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Petrovicky trying for new start

The former Lightning forward, now with the Islanders, wasn't ready to give up on the NHL after last season.

It is not often one sees Robert Petrovicky unsure of his next move.

On the ice, he is a fury of forward motion, eager to get to the puck or the net. But for almost a month during the summer, the former Lightning forward did not know which way to turn.

Petrovicky, at home in his native Slovakia, was without a contract and had been passed over by Columbus and Minnesota in the expansion draft.

What to do? Play in Europe? Retire? No, he finally decided, not until he took one last shot at the NHL.

"I want to make one more shot at it," Petrovicky said. "If I didn't get an offer from the NHL, I would have come here and gone to the IHL. I don't want to give it up yet. It's still early. Nobody ever told me, "Robert, pack it up, you're not good enough.' "

Petrovicky said this from his hotel room in Lake Placid, N.Y., where the Islanders train. Petrovicky has a one-year deal with the team that pays him less if he is assigned to the minors.

The chance to play for New York also offers a mouth-watering benefit: an opening-night date against the Lightning on Oct. 6 at the Ice Palace.

"I'll be there against Tampa Bay on opening night," said Petrovicky, who spent the past two seasons with the team. "It's going to be tough because I'm going to try to do lots of things, and sometimes that's not easy."

Petrovicky, 26, said he has no hard feelings toward the organization and added, "I wish them well and good luck." But he still is irked about last season.

Petrovicky averaged just over 10 minutes in 43 games. He had seven goals and 10 assists and was plus-2. But he was a healthy scratch 24 times and said coach Steve Ludzik never told him what he needed to do to gain more ice time.

"I don't know how come he didn't like my style or didn't like my personality," Petrovicky said. "Whatever it was, I tried to be a big part of the team, and I never got a chance to establish that.

"I'm the type of player that if I get a chance with some skill guys, I can be pretty good offensively. I can play with the tough guys and run around. I can make things happen out there."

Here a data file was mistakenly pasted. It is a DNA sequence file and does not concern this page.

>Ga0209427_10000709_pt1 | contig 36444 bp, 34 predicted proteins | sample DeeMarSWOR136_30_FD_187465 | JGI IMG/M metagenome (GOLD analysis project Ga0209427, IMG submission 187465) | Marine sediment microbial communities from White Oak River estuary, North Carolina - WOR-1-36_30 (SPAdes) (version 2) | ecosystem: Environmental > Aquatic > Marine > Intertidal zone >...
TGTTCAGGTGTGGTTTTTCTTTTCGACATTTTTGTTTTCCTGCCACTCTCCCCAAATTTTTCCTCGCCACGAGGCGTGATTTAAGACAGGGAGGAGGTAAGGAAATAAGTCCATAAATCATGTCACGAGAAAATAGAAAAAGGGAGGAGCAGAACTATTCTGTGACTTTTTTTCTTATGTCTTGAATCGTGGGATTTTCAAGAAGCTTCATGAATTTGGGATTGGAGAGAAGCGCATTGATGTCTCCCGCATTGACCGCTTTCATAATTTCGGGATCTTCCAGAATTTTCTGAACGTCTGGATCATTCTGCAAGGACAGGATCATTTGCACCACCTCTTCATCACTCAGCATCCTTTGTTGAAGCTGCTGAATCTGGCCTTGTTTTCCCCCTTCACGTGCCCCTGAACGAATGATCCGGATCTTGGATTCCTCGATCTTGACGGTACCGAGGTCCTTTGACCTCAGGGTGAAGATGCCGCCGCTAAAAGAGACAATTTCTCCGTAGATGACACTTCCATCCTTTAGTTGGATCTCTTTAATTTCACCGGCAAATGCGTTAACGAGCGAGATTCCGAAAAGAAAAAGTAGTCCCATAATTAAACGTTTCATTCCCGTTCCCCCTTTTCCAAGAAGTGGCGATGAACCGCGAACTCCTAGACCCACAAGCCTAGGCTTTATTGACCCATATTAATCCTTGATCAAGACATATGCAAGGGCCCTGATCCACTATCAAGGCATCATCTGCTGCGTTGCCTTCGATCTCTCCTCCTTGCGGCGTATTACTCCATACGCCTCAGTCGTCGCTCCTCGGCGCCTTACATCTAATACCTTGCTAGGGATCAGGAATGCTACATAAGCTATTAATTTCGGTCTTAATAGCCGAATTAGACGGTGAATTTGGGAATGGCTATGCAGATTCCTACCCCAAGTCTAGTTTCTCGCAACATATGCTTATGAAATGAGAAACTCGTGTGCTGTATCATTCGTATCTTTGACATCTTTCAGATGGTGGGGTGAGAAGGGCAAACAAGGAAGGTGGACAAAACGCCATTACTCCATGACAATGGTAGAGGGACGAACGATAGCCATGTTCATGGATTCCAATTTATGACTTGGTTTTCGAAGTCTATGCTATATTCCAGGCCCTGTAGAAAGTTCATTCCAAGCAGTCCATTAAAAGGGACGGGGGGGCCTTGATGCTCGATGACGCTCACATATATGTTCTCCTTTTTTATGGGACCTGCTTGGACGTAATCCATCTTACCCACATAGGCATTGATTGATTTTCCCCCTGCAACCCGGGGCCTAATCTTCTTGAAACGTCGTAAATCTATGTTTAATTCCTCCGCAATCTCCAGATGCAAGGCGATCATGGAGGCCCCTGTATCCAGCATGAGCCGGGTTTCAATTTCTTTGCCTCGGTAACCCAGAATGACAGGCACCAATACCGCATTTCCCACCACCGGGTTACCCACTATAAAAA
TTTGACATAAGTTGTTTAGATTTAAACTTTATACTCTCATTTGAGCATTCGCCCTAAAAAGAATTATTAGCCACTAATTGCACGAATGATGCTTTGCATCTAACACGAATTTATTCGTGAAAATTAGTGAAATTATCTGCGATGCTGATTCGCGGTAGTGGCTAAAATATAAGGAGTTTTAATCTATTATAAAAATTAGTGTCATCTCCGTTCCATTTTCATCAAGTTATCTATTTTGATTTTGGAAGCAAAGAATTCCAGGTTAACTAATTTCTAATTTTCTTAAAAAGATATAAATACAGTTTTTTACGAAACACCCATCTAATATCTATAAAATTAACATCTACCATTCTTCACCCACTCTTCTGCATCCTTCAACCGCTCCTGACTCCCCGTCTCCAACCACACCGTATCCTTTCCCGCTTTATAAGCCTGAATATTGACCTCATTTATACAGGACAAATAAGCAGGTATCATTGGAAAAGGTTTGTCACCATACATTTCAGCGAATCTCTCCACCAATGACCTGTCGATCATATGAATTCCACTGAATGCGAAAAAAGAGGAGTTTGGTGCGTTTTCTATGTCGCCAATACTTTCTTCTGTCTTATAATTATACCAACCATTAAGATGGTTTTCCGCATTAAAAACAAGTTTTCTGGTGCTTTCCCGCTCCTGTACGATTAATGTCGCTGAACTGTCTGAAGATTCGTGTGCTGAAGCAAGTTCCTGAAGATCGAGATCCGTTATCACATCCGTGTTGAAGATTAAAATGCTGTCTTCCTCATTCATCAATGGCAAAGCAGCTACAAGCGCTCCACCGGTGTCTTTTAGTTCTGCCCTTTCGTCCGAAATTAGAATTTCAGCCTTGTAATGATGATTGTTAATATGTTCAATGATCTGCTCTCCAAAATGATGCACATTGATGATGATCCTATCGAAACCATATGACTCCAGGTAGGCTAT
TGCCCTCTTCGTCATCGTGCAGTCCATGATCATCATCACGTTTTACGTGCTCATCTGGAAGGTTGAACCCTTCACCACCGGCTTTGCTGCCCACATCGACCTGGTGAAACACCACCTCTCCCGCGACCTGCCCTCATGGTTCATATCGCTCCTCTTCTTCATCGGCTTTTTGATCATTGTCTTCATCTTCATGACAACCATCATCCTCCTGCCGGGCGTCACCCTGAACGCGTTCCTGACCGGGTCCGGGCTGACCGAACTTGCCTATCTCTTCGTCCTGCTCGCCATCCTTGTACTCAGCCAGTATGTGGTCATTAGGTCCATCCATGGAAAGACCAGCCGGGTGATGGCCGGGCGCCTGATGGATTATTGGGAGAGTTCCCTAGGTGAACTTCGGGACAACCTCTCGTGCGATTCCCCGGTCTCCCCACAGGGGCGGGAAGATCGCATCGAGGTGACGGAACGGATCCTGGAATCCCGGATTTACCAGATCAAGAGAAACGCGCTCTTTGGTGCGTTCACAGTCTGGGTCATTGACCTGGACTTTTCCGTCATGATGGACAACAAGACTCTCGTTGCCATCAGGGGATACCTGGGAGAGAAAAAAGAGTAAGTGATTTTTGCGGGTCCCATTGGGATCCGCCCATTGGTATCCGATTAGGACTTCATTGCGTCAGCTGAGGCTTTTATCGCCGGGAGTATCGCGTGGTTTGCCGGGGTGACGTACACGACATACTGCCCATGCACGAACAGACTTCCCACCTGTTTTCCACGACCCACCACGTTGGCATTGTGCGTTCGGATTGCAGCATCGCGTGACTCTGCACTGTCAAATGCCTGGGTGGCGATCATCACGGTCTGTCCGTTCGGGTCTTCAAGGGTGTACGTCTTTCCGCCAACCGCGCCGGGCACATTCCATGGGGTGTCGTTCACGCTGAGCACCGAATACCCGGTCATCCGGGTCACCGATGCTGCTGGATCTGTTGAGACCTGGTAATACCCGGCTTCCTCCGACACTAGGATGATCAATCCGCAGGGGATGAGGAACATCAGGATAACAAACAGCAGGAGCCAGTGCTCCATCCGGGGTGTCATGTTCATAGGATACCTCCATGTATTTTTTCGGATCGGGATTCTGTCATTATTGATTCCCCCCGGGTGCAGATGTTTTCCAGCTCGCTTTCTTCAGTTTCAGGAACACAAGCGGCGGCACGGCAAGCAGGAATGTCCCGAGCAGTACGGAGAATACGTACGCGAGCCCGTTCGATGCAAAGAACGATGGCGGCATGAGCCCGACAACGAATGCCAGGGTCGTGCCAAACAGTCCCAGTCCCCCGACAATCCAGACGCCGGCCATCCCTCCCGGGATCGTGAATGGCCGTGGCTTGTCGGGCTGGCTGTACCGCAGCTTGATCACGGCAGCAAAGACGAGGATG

Lightning general manager Rick Dudley said, "Petro played pretty well when he played, and he got lots of opportunities. When we had injuries, he stepped in and played very well."

The problem, Dudley said, was that Petrovicky couldn't crack Tampa Bay's top two lines, which featured Vinny Lecavalier, Fredrik Modin, Todd Warriner, Michael Johnson and Brian Holzinger.

Dudley said the 5-foot-10, 183-pound Petrovicky also wasn't enough of a checker to warrant a regular third- or fourth-line assignment.

"So who would you rather have in the lineup on that five- or six-minute basis?" Dudley said. "You'd probably like to have Gordie Dwyer or a Kyle Freadrich or, last year, Reid Simpson (all tough guys). So that's what happened to him."

As for the silent treatment, Ludzik said it never happened.

"Anybody, you go ask anybody, they know exactly where they stand with me 24 hours a day," he said.

Despite all this, Petrovicky said he wanted to stay with the Lightning. And Dudley said he was willing to sign him to a two-way deal.

But Dudley said he was honest when Petrovicky's agent, Rich Winter, asked Dudley about his client's chances at securing a regular spot.

"Knowing what we have I said you might be better off trying another organization, and he did," Dudley said. "I wanted him to get a chance, and hopefully, he will."

Petrovicky said he is facing every practice "like my life depends on it."

"I'm a seven-year veteran, but still I have to show and prove," he said. "I don't want to give it up. Whatever it takes, I'm going to get there. I've just got to go out there and show them I can play in the NHL."

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